This morning we started with a couple of excellent review talks about ground-based and space-based extragalactic optical surveys by Tom Shanks and Yannick Mellier respectively, but surveys of the nearby and distant Universe alike will be presented. We’ll have a few talks and posters presenting VOICE results, on wednesday Oxford/UWC’s Matt Jarvis will be presenting VIDEO and I’ll be closing things down talking about HELP and Data Fusion as the last speaker (oh joy!;-) on friday afternoon.
These days I’m attending a conference in Frascati, on the beautiful hills surrounding Rome, about large space satellite datasets and their exploitation. Most of the sessions so far have been about new data processing infrastructures and technologies and Earth Observations, but this morning’s session (opened by the excellent keynote by Naples’ Peppe Longo of DAME fame) is about Big Data in Astronomy, and some of the most ambitious upcoming astronomical ground-based projects such as LSST and SKA have also sneaked into the program. Throughout, much emphasis is being put on bridging the gap between the software engineering layer required to store the data and the actual scientific exploitation, including customizing Data Mining and Machine Learning techniques to Astronomy. And for those who were wondering: at a nominal data rate of 1 Exabyte / day (that’s a million Terabyte, or a billion Gigabyte, per day), the Square Kilometre Array perhaps unsurprisingly leads the pack;-)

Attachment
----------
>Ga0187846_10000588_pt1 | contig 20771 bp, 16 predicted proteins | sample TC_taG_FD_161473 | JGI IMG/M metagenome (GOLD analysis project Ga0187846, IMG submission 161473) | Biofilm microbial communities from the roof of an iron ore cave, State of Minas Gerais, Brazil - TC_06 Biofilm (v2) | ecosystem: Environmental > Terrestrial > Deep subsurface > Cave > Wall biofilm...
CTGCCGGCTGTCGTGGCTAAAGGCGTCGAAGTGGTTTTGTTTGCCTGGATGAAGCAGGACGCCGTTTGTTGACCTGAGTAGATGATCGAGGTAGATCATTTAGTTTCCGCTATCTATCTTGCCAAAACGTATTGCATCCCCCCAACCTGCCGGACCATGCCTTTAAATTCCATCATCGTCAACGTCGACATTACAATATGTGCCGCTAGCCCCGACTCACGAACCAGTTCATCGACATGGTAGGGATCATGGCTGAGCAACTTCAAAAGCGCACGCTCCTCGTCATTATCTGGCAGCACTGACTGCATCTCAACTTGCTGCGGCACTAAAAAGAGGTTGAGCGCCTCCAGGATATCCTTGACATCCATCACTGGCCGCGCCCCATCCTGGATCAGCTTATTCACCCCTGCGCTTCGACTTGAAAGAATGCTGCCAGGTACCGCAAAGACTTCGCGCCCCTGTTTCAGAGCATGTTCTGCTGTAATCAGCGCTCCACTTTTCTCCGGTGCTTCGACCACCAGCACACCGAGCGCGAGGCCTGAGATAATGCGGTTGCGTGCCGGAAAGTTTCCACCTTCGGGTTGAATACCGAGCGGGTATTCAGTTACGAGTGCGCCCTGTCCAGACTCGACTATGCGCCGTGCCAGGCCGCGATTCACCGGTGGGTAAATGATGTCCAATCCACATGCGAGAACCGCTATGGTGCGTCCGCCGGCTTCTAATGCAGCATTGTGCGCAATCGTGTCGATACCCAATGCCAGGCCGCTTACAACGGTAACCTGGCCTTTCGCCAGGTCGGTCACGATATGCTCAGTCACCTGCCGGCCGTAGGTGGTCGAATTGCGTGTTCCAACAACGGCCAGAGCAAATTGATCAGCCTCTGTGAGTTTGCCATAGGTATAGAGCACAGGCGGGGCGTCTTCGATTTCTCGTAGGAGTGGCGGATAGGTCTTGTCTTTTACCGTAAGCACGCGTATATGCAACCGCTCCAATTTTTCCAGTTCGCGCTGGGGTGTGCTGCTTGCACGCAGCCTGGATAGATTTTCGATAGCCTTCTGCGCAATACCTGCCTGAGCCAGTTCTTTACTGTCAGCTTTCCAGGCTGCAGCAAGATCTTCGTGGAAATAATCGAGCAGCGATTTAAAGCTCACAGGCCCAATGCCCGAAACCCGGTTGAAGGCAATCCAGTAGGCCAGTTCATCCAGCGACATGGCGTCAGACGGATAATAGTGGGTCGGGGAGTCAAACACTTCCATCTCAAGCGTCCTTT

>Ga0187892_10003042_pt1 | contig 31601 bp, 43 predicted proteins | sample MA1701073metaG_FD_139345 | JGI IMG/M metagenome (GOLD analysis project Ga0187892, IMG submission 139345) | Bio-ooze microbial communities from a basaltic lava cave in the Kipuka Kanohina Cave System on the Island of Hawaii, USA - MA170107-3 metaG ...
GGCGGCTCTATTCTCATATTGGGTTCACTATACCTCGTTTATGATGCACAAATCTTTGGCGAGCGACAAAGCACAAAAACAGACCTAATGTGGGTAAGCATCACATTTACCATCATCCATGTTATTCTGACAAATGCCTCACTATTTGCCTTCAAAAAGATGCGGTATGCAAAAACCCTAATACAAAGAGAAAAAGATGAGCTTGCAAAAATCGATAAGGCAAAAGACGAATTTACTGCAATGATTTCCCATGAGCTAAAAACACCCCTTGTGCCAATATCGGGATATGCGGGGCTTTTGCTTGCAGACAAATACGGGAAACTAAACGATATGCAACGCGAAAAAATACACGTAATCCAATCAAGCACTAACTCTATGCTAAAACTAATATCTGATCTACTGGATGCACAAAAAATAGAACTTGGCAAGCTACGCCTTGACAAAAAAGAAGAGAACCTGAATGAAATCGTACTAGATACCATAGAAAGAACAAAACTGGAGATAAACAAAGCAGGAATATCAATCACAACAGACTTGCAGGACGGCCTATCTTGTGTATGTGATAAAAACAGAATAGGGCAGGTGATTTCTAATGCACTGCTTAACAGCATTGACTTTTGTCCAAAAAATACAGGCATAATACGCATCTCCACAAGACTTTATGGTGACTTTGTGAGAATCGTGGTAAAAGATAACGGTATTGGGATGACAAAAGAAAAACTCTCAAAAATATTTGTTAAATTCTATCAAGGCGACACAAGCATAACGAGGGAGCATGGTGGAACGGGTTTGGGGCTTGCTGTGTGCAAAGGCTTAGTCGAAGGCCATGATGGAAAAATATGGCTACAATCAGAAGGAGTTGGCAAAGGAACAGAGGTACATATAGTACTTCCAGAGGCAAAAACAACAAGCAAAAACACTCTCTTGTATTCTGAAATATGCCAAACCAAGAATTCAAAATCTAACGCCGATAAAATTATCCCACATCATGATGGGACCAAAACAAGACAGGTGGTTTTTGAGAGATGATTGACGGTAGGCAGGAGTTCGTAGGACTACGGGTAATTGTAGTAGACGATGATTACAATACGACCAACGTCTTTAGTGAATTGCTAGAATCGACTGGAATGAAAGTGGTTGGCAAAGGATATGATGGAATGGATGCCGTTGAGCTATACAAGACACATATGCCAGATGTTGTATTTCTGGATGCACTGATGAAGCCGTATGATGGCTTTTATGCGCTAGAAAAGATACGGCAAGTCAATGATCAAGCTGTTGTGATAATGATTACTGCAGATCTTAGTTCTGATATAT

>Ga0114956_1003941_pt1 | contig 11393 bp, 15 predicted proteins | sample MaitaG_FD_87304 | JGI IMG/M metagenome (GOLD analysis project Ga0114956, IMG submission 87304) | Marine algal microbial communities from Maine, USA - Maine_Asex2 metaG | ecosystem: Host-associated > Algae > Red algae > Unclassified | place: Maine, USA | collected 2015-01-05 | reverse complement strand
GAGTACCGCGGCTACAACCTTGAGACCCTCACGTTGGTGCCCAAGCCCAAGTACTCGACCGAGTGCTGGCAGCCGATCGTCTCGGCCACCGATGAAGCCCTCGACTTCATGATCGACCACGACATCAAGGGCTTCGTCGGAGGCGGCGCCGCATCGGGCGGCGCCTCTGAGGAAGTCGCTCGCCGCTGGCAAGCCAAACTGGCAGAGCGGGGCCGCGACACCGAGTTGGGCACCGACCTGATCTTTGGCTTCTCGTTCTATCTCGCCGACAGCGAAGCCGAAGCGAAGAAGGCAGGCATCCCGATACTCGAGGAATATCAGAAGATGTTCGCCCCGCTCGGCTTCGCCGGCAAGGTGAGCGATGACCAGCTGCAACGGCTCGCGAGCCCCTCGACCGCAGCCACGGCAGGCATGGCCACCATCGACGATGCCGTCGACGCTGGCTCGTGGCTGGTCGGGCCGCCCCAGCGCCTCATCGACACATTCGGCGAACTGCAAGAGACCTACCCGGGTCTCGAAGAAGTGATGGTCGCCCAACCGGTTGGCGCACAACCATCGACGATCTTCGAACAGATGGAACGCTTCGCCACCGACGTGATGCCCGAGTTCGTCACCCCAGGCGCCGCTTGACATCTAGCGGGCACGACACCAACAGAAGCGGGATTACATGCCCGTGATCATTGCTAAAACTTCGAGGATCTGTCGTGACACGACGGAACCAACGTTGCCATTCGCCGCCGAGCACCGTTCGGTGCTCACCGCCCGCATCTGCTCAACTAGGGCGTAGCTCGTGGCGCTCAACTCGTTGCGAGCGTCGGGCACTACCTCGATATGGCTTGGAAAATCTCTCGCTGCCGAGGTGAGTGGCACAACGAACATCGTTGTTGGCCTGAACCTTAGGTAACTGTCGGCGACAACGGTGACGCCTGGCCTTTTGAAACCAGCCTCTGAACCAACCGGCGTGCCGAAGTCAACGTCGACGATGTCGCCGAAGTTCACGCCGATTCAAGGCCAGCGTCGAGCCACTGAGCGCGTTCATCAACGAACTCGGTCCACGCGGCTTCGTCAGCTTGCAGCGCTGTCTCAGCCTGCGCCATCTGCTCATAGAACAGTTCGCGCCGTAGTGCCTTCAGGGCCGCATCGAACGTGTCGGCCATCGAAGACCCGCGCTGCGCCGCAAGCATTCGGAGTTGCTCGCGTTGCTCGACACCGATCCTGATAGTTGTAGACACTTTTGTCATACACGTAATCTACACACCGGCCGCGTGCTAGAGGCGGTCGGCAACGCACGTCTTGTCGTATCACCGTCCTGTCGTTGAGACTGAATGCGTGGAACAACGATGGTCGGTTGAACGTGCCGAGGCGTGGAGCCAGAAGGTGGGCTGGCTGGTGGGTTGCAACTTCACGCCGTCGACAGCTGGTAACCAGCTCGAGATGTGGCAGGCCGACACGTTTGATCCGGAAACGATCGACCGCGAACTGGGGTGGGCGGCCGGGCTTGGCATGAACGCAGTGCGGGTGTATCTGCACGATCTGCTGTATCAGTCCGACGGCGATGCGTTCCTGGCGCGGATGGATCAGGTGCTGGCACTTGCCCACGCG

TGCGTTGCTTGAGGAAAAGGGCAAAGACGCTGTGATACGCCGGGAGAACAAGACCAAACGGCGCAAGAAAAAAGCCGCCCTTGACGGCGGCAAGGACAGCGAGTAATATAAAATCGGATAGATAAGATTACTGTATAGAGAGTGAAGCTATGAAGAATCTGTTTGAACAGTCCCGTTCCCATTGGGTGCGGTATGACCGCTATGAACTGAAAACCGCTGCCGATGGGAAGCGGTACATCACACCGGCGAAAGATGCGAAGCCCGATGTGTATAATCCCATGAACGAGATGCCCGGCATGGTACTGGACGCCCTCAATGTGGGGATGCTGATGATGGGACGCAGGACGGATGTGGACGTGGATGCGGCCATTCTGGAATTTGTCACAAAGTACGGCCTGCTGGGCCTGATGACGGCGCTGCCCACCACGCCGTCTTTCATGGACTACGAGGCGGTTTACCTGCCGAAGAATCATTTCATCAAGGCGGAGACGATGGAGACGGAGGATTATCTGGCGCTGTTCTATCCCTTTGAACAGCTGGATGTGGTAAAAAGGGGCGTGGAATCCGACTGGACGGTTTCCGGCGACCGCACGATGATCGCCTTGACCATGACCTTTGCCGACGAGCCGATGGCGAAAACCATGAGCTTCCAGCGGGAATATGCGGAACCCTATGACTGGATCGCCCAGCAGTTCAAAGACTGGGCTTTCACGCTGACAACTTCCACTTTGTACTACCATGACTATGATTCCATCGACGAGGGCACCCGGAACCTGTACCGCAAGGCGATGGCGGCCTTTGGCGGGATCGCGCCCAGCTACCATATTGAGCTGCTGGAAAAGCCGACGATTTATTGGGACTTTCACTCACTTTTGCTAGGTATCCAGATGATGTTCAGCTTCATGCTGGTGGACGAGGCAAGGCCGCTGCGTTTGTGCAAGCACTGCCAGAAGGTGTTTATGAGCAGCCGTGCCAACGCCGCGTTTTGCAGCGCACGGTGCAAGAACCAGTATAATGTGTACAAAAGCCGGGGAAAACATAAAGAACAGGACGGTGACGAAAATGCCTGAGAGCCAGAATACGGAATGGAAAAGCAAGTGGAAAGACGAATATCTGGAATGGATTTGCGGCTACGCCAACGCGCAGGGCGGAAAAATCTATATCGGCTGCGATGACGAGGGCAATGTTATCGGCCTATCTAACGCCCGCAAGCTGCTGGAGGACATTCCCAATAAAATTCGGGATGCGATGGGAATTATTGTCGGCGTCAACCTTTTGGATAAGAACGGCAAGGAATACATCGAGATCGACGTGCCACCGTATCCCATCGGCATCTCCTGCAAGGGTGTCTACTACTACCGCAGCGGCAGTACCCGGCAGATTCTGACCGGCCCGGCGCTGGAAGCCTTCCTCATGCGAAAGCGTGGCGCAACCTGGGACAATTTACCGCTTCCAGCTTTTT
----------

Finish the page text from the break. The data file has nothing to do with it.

The Square Kilometre Array (SKA) is an international project involving 10+ countries to build the ultimate radio telescope. Its name stems from the fact that the total collecting area, divided into thousands of dishes to be deployed in Southern Africa and Western Australia, will eventually be roughly equivalent to a filled square of 1 kilometre in side.
South Africa and Australia are currently busy completing MeerKAT and ASKAP, known as SKA precursors, which are both intended to test some of the technologies required for the SKA and to address some of the science questions to be tackled by the SKA. The SKA project itself will then be realized in two phases, with Phase 1 and Phase 2 construction to be completed by 2020 and 2030 respectively, and work is currently ongoing in completing the Phase 1 instrument design.
This week, more than 250 scientists, including yours truly, have thus gathered for the SKA 2014 Science Conference in Giardini Naxos, close to Taormina in Sicily, Italy, whose aim is to discuss the several science areas which the SKA is more likely to contribute to. With 100+ science talks on the schedule it sure looks like it’s going to be a busy and fun week, which the twitter-inclined can follow through the project tweets and/or the live tweets from the conference.
In the first one, my former postdoctoral supervisor, Dave Clements at Imperial College London, combined data from the Herschel & Planck space observatories to detect what we now believe are some of the most distant galaxy clusters found to date. Imperial’s full press release dwells some more on the discovery and its implications.
In the second paper, my fellow Italian Luca Cortese used Herschel to perform the most accurate census to date of cosmic dust in nearby galaxies. For the more graphically inclined, my old chum Bruno Merin with the Herschel Science Centre in Madrid has also produced a very nice image slider to navigate the optical and infrared appearance of this large sample of nearby galaxies. ESA’s press release will fill you in with the details.
Well done to both, then. For the record, the Herschel Space Observatory was launched on May 14th 2009 and carried out scientific operations until the liquid helium employed to cool its instrumentation ran out on April 29th 2013. However, its 37,000 scientific observations, illustrated in the animation below, will be actively studied for years to come. Here’s to many a press release and shiny graphics!